Local officials said that No Mow May, which started in England and was introduced in the United States in Appleton, Wisconsin, has been modified to account for the Chicago area’s fast-growing grasses.

“I grew up in this area. I’m very familiar with the ecology and grass,” said Jon Yeater, supervisor of the forestry and grounds division at the Westmont Public Works Department. “Even in an average year, I don’t think you can get through the entire month of May (without mowing).”

No Mow May is a response to growing concerns about declines in key insect populations, due to factors such as loss of habitat, climate change and pesticide use.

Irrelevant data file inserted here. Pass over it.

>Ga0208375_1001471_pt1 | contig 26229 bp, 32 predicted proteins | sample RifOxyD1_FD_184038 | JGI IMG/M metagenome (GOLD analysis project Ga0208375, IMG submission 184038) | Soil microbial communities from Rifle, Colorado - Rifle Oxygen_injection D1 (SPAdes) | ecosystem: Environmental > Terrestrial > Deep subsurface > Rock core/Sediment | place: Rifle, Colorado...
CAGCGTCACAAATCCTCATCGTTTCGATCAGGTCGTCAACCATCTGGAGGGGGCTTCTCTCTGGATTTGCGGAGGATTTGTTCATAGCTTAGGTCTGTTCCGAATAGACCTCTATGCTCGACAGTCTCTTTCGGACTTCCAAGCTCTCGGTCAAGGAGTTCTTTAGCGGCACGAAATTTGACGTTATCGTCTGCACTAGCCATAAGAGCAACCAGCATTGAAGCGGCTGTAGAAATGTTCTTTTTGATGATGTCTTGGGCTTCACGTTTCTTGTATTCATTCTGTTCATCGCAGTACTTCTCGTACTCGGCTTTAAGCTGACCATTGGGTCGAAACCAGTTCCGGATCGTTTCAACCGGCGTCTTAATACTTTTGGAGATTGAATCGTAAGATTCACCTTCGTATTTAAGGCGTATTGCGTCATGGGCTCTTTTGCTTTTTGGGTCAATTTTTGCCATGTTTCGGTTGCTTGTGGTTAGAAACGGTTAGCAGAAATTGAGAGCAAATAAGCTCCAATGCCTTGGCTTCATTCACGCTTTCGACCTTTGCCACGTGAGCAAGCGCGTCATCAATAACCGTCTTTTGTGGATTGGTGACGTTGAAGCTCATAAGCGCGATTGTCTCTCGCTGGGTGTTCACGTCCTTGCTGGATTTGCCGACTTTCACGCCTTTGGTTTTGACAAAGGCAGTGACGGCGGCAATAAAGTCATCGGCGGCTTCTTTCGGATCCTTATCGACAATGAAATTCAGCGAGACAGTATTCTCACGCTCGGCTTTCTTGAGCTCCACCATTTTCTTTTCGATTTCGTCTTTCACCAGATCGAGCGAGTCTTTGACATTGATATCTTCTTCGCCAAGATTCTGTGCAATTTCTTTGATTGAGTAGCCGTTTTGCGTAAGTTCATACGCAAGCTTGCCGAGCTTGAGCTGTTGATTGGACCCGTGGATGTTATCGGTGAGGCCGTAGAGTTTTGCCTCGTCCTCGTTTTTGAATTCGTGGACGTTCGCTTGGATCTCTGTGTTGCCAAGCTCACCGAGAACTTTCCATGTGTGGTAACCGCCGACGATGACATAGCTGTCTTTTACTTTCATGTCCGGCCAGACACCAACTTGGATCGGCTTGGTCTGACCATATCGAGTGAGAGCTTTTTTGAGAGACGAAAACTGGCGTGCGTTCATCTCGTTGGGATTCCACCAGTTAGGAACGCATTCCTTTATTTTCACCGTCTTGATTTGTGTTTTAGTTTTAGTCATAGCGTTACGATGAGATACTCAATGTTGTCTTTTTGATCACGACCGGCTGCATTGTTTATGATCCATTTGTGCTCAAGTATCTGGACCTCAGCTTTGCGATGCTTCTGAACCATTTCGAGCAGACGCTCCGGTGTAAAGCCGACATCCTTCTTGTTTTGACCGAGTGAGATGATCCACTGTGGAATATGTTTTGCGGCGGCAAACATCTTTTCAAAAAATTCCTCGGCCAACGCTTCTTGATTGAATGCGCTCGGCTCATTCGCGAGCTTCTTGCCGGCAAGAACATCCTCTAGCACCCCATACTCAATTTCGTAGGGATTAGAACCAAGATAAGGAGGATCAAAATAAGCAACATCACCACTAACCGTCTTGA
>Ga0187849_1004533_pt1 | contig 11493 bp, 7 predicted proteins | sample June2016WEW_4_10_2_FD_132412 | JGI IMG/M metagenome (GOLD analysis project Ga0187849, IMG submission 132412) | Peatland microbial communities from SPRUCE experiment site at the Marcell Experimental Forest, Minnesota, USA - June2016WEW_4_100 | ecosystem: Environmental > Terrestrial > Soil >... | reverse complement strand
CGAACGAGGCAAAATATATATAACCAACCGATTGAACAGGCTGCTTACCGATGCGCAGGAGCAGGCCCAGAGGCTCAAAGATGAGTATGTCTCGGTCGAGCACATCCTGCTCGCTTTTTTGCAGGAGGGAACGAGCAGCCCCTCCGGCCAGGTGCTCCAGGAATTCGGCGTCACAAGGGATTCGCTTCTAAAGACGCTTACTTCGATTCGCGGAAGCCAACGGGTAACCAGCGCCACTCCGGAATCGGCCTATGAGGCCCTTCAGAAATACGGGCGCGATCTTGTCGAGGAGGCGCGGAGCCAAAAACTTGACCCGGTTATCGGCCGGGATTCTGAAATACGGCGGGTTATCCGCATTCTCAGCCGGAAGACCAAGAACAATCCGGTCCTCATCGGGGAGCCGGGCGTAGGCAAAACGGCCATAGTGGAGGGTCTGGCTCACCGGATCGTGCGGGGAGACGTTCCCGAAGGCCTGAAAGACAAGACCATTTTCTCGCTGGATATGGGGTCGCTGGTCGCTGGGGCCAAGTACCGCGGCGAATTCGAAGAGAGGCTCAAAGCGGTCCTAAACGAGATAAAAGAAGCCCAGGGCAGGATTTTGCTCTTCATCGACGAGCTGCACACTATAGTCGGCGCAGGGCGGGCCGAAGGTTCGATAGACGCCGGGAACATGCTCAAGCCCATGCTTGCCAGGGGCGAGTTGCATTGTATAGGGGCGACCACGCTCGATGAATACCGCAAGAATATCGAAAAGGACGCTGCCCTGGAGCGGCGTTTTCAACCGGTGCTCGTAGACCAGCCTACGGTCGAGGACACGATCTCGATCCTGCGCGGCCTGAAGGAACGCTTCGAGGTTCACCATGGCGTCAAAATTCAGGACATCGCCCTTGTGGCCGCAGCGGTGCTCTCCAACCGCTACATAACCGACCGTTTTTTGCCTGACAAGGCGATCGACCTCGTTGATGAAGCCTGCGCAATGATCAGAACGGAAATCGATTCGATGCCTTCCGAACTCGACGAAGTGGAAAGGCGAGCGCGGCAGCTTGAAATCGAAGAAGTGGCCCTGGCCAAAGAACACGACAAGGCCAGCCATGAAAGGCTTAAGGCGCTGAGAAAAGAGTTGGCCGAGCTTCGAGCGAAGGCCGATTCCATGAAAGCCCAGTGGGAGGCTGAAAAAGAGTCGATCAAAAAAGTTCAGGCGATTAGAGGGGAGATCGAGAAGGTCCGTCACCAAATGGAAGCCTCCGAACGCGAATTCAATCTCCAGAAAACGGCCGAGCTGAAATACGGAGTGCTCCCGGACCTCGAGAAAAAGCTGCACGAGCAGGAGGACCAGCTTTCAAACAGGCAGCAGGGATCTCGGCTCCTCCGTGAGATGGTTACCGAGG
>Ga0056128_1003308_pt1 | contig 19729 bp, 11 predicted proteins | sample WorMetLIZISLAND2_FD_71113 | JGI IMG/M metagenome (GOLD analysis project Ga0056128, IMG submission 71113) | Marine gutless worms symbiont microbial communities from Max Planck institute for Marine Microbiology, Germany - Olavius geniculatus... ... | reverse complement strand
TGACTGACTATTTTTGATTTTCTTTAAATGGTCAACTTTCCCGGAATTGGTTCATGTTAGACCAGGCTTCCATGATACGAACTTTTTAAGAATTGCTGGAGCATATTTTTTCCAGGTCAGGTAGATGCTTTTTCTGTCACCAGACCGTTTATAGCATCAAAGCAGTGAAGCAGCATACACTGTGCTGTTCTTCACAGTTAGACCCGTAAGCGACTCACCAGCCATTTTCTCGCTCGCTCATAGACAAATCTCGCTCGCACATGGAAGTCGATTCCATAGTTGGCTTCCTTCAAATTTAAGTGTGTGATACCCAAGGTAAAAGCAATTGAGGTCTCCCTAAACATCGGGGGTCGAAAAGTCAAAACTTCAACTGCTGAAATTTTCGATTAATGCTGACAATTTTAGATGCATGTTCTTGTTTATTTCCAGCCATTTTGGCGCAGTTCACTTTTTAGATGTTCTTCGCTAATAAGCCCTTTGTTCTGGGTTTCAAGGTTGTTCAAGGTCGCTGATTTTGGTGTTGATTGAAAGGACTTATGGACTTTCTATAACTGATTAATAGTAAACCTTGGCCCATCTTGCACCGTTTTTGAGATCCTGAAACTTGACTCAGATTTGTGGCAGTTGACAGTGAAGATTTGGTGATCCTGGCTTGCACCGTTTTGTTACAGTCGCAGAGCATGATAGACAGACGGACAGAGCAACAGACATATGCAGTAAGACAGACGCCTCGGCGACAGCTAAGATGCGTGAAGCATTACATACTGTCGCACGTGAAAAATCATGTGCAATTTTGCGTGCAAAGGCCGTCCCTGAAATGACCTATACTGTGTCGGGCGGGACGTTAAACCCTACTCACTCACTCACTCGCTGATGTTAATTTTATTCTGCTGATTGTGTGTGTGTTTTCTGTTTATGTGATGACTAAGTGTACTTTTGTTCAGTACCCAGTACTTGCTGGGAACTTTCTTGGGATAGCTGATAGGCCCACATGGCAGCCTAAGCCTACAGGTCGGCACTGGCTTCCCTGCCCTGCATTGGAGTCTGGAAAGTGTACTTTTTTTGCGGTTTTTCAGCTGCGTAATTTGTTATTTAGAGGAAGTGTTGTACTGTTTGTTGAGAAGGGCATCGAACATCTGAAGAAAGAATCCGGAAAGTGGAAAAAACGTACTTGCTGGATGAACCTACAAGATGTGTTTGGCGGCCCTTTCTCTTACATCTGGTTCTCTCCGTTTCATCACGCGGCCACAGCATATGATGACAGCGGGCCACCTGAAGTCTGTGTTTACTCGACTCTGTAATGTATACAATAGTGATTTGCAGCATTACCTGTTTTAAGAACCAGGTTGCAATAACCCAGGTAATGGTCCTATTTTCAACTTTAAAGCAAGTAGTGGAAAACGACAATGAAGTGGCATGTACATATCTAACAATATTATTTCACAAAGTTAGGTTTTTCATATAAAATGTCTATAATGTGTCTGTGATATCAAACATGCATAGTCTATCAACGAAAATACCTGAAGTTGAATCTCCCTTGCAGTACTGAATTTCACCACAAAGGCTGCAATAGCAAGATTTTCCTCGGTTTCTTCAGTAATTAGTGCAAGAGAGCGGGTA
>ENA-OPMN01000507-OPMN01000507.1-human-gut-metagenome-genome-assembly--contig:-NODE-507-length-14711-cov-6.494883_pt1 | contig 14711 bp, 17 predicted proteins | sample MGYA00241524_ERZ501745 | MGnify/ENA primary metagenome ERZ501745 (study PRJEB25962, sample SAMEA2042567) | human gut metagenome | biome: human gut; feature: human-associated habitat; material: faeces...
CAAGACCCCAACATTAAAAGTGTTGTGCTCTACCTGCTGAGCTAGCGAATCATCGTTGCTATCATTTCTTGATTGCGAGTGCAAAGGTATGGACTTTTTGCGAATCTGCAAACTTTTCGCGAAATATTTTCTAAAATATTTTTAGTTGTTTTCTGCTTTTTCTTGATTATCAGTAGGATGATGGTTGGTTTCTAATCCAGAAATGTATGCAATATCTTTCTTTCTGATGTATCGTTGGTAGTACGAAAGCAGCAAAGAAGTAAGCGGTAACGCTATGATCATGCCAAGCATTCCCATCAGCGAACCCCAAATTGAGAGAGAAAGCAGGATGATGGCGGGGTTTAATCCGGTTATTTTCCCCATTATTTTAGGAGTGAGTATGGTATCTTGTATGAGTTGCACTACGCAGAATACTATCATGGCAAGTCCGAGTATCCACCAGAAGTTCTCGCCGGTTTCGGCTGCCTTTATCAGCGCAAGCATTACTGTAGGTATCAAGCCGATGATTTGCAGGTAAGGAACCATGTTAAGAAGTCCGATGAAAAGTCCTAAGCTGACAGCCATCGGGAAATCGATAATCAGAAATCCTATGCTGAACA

An influential 2017 study in the journal PLOS ONE found a 75% decrease in flying insects (by weight) in German nature preserves over 27 years, and in 2021 the National Academies of Sciences produced a special issue on insect decline, with the authors of one article writing, “Urgent action is needed on behalf of nature.”

Among the insects at risk are many North American native bees, according to the Xerces Society, a nonprofit conservation organization focusing on invertebrates, including insects.

The No Mow movement has sparked debate in recent years, with some critics saying that adding native plants to your yard or replacing your lawn entirely are more effective ways to support pollinators.